CANAAN, N.H. — Behind a 7-foot cross in a snowy field bordering a two-lane highway winds a trail of 16 smaller crosses. Some spell out “Justice For Jesse” as they disappear into a grove of trees.
Nearby, a sign declares: “WE WILL NOT BE INTIMIDATED.”
“We want to show how far he ran,” said family friend Amber Redmond, walking 200 yards to the spot where the troubled 26-year-old Jesse James Champney, newly engaged to be married and turning over a new leaf, died. There lay other mementoes of his life: a black leather jacket; a wooden sculpture of Pudgy, the family pit bull; a pack of cigarettes.
Champney’s family created the memorial shortly after he was fatally shot by a state trooper in December, and it has been the talk of the town since, not in a good way. Someone burned the small crosses in January; the family replaced them with even more.
On the surface, the case merely carries the same hues of police mistrust and abuse of power that color higher-profile shootings of recent years far from usually quiet Canaan, population 4,000. There are also similarities to the film “Three Billboards Outside Ebbing, Missouri,” up for some Oscars on Sunday.
But complicating, and perhaps contributing to, the matter is that no love is lost between Champney’s family and area police.
One of his brothers is at large, wanted for violating probation for tossing a stolen gun, and with a history of several other probation violations. Another brother was arrested last week in nearby Lebanon on charges of sexually assaulting a 9-year-old girl, and for violating probation for the sexual assault of a different underage girl. While being arrested, authorities said, he tried to gouge out an officer’s eye.
Champney himself was wanted for failing to show up in court for 2016 charges of drug possession and resisting arrest. But his sins and those of his brothers, said relatives and their supporters, are no justification for what happened the night of Dec. 23.
Champney’s family claims police staked out a grocery store being visited by him and his fiancee, Saeti Tobin, pursuing reports he was driving a stolen car. His family says he legitimately borrowed it.
Trailed by at least two cruisers, Champney slid into a ditch, according to relatives and news reports . He jumped out and ran toward a grove of trees, while his girlfriend remained in the car. Officers smashed the window, pulled her out and ran after Champney, the family said.
Champney, whose family believes he was unarmed, was shot in the back and torso. The state attorney general’s office, which is investigating and saying little, has allowed that Champney was shot four times; one bullet in particular was the fatal shot.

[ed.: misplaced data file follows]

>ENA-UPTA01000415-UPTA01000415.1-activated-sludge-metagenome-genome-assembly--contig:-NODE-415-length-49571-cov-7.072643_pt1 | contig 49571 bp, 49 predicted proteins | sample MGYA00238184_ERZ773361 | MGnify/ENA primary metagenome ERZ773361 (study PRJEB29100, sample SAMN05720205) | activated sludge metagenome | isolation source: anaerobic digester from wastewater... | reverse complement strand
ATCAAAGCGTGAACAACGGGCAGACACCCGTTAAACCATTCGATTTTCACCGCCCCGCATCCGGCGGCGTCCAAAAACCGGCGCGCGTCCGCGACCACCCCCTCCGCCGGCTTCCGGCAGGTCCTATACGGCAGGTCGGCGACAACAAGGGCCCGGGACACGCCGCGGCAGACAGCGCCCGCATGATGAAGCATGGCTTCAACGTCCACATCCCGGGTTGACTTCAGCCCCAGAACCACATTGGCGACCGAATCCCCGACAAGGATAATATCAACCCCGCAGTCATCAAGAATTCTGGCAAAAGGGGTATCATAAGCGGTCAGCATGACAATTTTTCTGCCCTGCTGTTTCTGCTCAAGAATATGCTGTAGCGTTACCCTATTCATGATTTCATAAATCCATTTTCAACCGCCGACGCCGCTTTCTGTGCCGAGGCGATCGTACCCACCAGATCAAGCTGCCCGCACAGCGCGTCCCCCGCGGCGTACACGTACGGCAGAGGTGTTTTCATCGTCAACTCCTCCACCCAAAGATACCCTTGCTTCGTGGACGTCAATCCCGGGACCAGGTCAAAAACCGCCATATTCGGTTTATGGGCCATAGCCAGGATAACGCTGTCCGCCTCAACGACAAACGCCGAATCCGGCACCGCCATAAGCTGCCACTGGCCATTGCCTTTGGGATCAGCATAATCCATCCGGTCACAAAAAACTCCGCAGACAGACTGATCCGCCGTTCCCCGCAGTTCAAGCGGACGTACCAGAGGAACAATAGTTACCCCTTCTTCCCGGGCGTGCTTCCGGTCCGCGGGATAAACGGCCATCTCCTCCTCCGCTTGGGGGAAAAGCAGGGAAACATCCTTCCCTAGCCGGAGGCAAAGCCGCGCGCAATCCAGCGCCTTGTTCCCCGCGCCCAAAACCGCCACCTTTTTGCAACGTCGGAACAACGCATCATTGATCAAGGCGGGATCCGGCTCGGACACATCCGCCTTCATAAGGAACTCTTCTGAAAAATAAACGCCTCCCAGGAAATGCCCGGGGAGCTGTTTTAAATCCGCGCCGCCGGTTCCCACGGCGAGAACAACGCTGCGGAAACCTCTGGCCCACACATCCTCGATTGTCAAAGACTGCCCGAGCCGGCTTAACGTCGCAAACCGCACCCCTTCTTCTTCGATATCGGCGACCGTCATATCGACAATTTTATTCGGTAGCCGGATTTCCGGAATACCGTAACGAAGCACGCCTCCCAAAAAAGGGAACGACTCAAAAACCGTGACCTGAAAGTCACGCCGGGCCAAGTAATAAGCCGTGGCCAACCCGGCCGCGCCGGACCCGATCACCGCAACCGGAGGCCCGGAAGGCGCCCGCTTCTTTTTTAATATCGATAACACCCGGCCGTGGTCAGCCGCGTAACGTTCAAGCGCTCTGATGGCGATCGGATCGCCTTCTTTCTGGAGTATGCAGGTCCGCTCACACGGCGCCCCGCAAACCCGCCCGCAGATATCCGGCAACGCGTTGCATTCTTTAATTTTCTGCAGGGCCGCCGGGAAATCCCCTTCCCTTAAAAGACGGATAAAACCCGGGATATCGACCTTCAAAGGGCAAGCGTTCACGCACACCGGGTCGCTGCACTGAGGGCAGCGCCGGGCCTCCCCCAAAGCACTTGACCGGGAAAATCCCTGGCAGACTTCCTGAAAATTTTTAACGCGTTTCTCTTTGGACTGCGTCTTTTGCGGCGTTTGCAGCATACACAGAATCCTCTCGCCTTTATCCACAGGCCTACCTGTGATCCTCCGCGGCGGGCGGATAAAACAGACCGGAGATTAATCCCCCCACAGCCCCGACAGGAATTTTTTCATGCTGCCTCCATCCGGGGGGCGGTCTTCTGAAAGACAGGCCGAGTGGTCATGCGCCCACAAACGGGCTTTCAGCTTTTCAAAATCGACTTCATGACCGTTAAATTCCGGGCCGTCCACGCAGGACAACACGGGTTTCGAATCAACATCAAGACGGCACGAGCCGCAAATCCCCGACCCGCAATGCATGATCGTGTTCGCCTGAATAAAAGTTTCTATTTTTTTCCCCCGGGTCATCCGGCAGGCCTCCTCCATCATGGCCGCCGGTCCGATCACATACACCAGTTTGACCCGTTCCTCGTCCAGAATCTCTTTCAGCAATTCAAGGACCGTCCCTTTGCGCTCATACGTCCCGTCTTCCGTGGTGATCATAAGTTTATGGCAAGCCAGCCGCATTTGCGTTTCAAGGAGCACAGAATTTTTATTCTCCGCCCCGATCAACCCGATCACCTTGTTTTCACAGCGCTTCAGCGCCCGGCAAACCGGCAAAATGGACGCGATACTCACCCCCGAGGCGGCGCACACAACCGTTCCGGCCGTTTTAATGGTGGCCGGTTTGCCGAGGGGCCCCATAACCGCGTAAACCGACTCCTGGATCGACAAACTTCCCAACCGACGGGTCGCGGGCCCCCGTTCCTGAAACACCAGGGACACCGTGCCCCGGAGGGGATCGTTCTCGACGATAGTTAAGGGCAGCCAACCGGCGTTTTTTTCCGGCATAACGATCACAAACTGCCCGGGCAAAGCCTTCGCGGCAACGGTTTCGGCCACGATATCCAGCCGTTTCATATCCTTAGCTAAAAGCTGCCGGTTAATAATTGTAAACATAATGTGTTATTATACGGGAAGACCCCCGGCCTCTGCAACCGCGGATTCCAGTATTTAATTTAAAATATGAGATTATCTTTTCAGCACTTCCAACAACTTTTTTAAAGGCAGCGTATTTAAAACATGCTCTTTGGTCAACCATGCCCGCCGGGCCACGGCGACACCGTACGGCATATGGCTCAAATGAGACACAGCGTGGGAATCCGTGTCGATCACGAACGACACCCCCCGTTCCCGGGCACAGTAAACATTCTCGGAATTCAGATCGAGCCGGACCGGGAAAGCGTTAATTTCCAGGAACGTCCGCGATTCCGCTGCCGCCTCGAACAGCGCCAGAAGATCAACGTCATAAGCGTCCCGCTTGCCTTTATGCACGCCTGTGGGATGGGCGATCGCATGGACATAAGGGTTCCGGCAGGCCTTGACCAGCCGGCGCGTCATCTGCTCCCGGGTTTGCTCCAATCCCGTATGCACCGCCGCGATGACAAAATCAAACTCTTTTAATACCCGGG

“My personal opinion is that he was running and they saw they were going to lose him in that thick woods and shot at him,” said Fred Butman, Champney’s stepfather. “They shot him in the back and then ran over to him and finished him off.”
His fiancee wasn’t arrested, and it’s also unclear how a state trooper became involved. Local and state police and the troopers’ union aren’t commenting. A lawyer for O’Toole, who has been placed on administrative leave, did not respond to requests for comment.
Supporters — about 100 of them showed up for a candlelight vigil at the shooting site — argue the family deserves answers. And then there is the mysterious fire; family and supporters believe it was started by someone upset with the efforts to publicize the case.
“It seems like someone is trying to send a message that ’You should be quiet about this,’” said Ervine Aiken. “It’s not going to happen.”
Others in town are ready to move on.
“The general feeling is the people would like to see the issue put to bed,” said Town Administrator Mike Samson. “There are more people who think the memorial is OK until there is an answer from the state police and then, really, it’s served its purpose.”
Dan Collins posted a “Rest In Peace Jesse” sign outside his convenience store.
“Whether you knew this young man or like him or not or agree with what he was doing, the fact is that a young man lost his life at the hands of a paid official in our community,” he said.
At the home of Butman’s mother, signs at the end of the driveway allege Champney was a victim of excessive force. Inside, his ashes rest in an urn on a mantel. At the kitchen table, relatives leaf through photos of a smiling Champney camping, flexing his muscles at the beach and playing with Pudgy.
The family talks of a young man showing signs of maturity. He had recently been baptized, gotten off drugs and, on his Facebook page, announced he and Tobin had become engaged Dec. 15.
“There was no reason for any of this to happen,” said sister Shania Butman. “He wanted a family. I feel like if he had a family, he would have changed even quicker. Now, he can’t even do that.”